The career fair is appropriate for all levels of professional experience, and available positions range from entry level to director level. Available opportunities include jobs in administration, finance, operations, customer service, education and hands-on positions in the healthcare field such as RNs, therapists and home-health aides.

“This career fair features such a broad spectrum of positions for all levels of experience and career paths with well-known employers in our region,” said Patrick Ferraro, employer relations consultant at the Career Development Center of JF&CS.  “If you’re a job-seeker in Western Pennsylvania, this is a can’t-miss event.”

WorkAble serves unemployed and underemployed individuals throughout Allegheny County at NHCO sites in Allison Park and Millvale, SHIM offices in Bethel Park and JF&CS offices in Squirrel Hill.

Those wishing to attend must register in advance by calling 412-854-9120, ext. 23. Those who need assistance can call the WorkAble hotline at 412-904-5993 or visit

The Loaves of Love Mega Challah Bake will take place on Thursday, Sept. 18 at 7 p.m. in the Congregation Beth Shalom Ballroom, 5915 Beacon St. Jewish women and girls bat mitzvah age and up from every part of the community will make and shape two loaves of challah — one to bring home and one to share with a friend. The charge is $18 in advance, $25 at the door and $36 to sponsor the event.

Visit to register and for more information.

NA’AMAT’s Shirli Shavit, director of the International Department of NA’AMAT Israel, recently reported that the organization is acting swiftly to secure day-care centers and assist children and families traumatized by violence during the current crisis in Israel, but more needs to be done. Emergency funds provided by NA’AMAT USA have already enabled the group to reinforce safe rooms at a number of day-care centers, protecting children from rocket attacks. NA’AMAT operates 250 day-care centers in Israel, serving more than 18,000 children of all ethnicities and religious backgrounds. Marcia Weiss, president of NA’AMAT Pittsburgh Council and national vice president, emphasized that NA’AMAT is vitally important to promoting the welfare of children, women and families and the nation of Israel.

The support that NA’AMAT Israel has received from NA’AMAT USA and eight other “sister” countries has been vital to its ability to continue to serve families safely during the current conflict. “I wanted to share with the Haverot what we are going through in Israel and express our appreciation for their continued devotion and commitment,” Shavit said.

She described the challenges faced by children, families and caregivers in the wake of daily sirens and imminent threat of rockets. NA’AMAT facilities in Israel remain vulnerable, and there is an ongoing need for supplemental funding. NA’AMAT USA has been carrying out an emergency fundraising effort since Israel began military operations in Operation Protective Edge.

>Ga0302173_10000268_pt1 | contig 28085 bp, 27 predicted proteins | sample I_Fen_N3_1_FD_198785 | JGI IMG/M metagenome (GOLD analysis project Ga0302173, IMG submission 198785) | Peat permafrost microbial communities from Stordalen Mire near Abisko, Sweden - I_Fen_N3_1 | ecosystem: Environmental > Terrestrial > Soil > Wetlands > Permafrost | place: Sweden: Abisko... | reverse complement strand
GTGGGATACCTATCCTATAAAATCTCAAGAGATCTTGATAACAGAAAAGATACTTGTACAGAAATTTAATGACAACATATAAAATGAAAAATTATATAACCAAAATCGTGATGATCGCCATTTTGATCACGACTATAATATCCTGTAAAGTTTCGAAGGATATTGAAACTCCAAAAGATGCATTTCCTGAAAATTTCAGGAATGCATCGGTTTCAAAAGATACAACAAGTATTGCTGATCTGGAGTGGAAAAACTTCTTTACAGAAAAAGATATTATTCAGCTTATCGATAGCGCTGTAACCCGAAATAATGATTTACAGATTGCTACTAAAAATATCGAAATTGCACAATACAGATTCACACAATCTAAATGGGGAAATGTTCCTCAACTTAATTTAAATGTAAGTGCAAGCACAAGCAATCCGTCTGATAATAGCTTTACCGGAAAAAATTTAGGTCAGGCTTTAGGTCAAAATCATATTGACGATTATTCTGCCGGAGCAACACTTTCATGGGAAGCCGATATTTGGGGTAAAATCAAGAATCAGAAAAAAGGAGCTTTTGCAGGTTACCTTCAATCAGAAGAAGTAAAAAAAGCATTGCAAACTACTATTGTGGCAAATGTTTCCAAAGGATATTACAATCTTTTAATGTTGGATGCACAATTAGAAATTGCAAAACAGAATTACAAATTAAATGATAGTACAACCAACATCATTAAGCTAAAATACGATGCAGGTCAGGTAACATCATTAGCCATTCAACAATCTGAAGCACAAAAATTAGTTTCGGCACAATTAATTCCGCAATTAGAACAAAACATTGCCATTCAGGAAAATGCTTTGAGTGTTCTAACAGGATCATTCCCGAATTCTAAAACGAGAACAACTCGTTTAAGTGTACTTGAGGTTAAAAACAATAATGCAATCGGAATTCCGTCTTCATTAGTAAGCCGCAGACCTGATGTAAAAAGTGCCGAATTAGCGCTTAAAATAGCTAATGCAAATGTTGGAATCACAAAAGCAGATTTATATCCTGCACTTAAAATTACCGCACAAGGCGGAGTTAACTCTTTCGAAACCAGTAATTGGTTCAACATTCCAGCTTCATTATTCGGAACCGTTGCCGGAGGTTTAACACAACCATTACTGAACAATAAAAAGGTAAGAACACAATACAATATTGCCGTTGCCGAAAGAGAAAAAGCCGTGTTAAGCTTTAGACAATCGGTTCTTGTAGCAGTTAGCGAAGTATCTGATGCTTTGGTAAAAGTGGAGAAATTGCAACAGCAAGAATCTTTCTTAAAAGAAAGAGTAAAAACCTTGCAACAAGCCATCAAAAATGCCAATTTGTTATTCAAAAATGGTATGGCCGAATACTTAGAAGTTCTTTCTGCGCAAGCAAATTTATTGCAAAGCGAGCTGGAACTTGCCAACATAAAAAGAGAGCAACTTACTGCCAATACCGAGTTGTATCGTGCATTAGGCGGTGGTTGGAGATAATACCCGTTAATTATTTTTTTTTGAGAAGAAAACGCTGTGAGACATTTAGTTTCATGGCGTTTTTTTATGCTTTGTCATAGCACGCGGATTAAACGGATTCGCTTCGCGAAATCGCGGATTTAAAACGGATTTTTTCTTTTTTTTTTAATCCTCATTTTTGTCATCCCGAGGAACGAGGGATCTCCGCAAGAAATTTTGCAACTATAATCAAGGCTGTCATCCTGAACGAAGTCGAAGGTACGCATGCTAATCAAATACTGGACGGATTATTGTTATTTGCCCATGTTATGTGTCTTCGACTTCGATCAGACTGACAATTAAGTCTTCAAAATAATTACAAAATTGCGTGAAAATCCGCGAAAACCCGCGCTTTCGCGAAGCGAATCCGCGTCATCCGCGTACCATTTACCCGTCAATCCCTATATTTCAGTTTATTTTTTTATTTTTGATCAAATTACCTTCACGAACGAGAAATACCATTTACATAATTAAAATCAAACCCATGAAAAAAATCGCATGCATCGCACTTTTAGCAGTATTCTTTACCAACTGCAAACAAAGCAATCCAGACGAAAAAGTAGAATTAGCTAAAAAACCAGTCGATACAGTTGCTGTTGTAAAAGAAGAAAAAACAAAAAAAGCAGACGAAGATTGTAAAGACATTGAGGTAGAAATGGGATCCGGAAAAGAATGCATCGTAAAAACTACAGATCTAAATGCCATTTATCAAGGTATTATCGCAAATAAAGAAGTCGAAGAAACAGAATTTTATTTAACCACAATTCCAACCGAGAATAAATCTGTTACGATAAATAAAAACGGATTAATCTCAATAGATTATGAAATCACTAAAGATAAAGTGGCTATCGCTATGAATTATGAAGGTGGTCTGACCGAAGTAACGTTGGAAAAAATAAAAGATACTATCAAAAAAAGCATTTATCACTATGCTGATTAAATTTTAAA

To donate to NA’AMAT’s Operation Protective Edge Emergency Fund, visit

The Carnegie Shul’s Mike Roteman came up with a new challenge for the community, A Lighted Sabbath. Roteman is challenging everyone to light Shabbat candles this week or next, saying a special prayer for the State of Israel, and to make a contribution in any amount to the Israel Emergency Fund of the Jewish Federation of Greater Pittsburgh online at

 The cost for humanitarian assistance to Israeli citizens has skyrocketed as has the Israeli government’s defense expenses. A contribution will help to provide immediate relief from the line of fire for more than 45,000 children. For the price of dinner for two, the fund can provide a critical day of relief for children living closest to the line of fire.  Other programs provide enrichment classes for teens and activity kits to distract children confined to shelters.

Contact Roteman at for more information about the challenge and how to spread it.

An extensive collection of Yiddish-language audio books is now available for free listening and downloading through a project of the Yiddish Book Center in Amherst, Mass., to preserve the voices of the last generation of European-born native Yiddish speakers.

The Sami Rohr Library of Recorded Yiddish Books comprises some 150 titles, including novels, short stories, nonfiction works, memoirs, essays and poetry by both major and lesser-known Yiddish writers.

The collection grew over the years thanks to dedicated volunteers — some of them professional actors, many of them laymen, all of them native Yiddish speakers — who devoted hours to reading and recording the books in a makeshift studio.

The Yiddish Book Center, in partnership with the Jewish Public Library, digitally remastered those recordings and previously released a number of titles from the Sami Rohr Library on CD. The entire collection is now accessible on the Center’s website,, where the recordings can be listened to or downloaded to mobile devices, free of charge.

Highlights of the Library include works by well-known Yiddish writers such as novelists I.J. Singer, I.L. Peretz and Sholem Asch and poets Chaim Nachman Bialik and Avrom Sutzkever. The collection also includes several works by Sholem Aleichem, including his “Tevye der milkhiker” (“Teyve the Dairyman”), read by actor Shmuel Atzmon, founder and director of Yiddishpiel Theater in Tel Aviv. Dora Wasserman, founder of an eponymous Yiddish theater in Montreal, reads a collection of short stories.